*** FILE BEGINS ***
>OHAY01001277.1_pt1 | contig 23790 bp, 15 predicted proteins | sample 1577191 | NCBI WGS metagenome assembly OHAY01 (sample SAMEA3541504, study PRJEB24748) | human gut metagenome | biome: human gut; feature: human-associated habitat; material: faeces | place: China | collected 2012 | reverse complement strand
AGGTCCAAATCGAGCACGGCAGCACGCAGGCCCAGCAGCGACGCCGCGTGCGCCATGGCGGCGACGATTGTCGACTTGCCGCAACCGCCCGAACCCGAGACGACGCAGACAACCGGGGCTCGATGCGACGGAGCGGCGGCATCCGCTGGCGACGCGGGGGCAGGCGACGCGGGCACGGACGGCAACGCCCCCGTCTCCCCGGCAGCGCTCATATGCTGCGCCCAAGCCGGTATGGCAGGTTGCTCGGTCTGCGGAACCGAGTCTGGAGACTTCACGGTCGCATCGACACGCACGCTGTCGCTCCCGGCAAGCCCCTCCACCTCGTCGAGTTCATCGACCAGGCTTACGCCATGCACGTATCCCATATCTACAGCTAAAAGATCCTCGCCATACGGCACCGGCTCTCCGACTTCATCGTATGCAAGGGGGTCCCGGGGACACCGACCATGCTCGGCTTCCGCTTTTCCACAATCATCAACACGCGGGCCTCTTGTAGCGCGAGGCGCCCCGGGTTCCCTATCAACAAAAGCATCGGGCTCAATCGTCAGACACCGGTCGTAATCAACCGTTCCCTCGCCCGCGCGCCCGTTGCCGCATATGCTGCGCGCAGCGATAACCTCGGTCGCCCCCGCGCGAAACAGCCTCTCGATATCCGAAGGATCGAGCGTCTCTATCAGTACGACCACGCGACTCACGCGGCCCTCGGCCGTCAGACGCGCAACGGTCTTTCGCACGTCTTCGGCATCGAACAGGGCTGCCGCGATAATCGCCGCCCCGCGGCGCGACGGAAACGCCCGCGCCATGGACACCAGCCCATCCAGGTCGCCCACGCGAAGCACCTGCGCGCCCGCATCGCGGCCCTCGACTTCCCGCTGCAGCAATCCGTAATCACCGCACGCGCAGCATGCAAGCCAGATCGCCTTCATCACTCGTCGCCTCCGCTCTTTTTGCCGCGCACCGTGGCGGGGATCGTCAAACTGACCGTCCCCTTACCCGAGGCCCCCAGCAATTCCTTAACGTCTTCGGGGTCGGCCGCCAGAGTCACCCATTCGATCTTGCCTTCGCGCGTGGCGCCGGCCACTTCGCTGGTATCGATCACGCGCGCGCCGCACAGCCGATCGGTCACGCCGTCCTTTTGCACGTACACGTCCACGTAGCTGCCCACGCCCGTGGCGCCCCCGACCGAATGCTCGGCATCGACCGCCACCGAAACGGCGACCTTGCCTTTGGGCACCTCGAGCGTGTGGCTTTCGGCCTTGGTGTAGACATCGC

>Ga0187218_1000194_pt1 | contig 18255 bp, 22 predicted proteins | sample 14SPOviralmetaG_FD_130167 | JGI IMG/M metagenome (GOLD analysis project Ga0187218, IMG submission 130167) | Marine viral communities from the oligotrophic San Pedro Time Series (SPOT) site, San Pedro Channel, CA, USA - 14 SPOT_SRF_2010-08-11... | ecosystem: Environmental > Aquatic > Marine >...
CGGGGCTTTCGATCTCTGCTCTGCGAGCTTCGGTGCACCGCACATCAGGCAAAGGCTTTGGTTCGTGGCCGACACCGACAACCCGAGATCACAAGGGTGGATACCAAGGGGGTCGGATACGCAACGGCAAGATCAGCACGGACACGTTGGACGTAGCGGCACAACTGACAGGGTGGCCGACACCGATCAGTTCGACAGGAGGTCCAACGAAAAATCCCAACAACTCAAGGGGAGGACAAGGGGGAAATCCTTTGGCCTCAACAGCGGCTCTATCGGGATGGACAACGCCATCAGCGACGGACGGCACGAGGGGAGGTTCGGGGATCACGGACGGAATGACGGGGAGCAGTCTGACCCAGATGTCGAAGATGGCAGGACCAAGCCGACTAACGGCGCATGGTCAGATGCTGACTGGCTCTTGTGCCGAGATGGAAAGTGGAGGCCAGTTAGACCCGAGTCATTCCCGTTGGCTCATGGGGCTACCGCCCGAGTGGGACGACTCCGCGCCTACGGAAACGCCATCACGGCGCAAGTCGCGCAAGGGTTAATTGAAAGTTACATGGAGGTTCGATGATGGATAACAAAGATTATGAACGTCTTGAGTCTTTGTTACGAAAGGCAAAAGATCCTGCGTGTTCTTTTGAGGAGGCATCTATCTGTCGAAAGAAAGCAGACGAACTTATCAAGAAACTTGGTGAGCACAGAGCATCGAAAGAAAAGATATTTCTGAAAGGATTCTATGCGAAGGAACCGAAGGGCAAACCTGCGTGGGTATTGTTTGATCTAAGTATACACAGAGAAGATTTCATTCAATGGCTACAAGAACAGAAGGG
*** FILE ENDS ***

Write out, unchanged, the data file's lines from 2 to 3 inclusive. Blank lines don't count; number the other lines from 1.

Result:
AGGTCCAAATCGAGCACGGCAGCACGCAGGCCCAGCAGCGACGCCGCGTGCGCCATGGCGGCGACGATTGTCGACTTGCCGCAACCGCCCGAACCCGAGACGACGCAGACAACCGGGGCTCGATGCGACGGAGCGGCGGCATCCGCTGGCGACGCGGGGGCAGGCGACGCGGGCACGGACGGCAACGCCCCCGTCTCCCCGGCAGCGCTCATATGCTGCGCCCAAGCCGGTATGGCAGGTTGCTCGGTCTGCGGAACCGAGTCTGGAGACTTCACGGTCGCATCGACACGCACGCTGTCGCTCCCGGCAAGCCCCTCCACCTCGTCGAGTTCATCGACCAGGCTTACGCCATGCACGTATCCCATATCTACAGCTAAAAGATCCTCGCCATACGGCACCGGCTCTCCGACTTCATCGTATGCAAGGGGGTCCCGGGGACACCGACCATGCTCGGCTTCCGCTTTTCCACAATCATCAACACGCGGGCCTCTTGTAGCGCGAGGCGCCCCGGGTTCCCTATCAACAAAAGCATCGGGCTCAATCGTCAGACACCGGTCGTAATCAACCGTTCCCTCGCCCGCGCGCCCGTTGCCGCATATGCTGCGCGCAGCGATAACCTCGGTCGCCCCCGCGCGAAACAGCCTCTCGATATCCGAAGGATCGAGCGTCTCTATCAGTACGACCACGCGACTCACGCGGCCCTCGGCCGTCAGACGCGCAACGGTCTTTCGCACGTCTTCGGCATCGAACAGGGCTGCCGCGATAATCGCCGCCCCGCGGCGCGACGGAAACGCCCGCGCCATGGACACCAGCCCATCCAGGTCGCCCACGCGAAGCACCTGCGCGCCCGCATCGCGGCCCTCGACTTCCCGCTGCAGCAATCCGTAATCACCGCACGCGCAGCATGCAAGCCAGATCGCCTTCATCACTCGTCGCCTCCGCTCTTTTTGCCGCGCACCGTGGCGGGGATCGTCAAACTGACCGTCCCCTTACCCGAGGCCCCCAGCAATTCCTTAACGTCTTCGGGGTCGGCCGCCAGAGTCACCCATTCGATCTTGCCTTCGCGCGTGGCGCCGGCCACTTCGCTGGTATCGATCACGCGCGCGCCGCACAGCCGATCGGTCACGCCGTCCTTTTGCACGTACACGTCCACGTAGCTGCCCACGCCCGTGGCGCCCCCGACCGAATGCTCGGCATCGACCGCCACCGAAACGGCGACCTTGCCTTTGGGCACCTCGAGCGTGTGGCTTTCGGCCTTGGTGTAGACATCGC

>Ga0187218_1000194_pt1 | contig 18255 bp, 22 predicted proteins | sample 14SPOviralmetaG_FD_130167 | JGI IMG/M metagenome (GOLD analysis project Ga0187218, IMG submission 130167) | Marine viral communities from the oligotrophic San Pedro Time Series (SPOT) site, San Pedro Channel, CA, USA - 14 SPOT_SRF_2010-08-11... | ecosystem: Environmental > Aquatic > Marine >...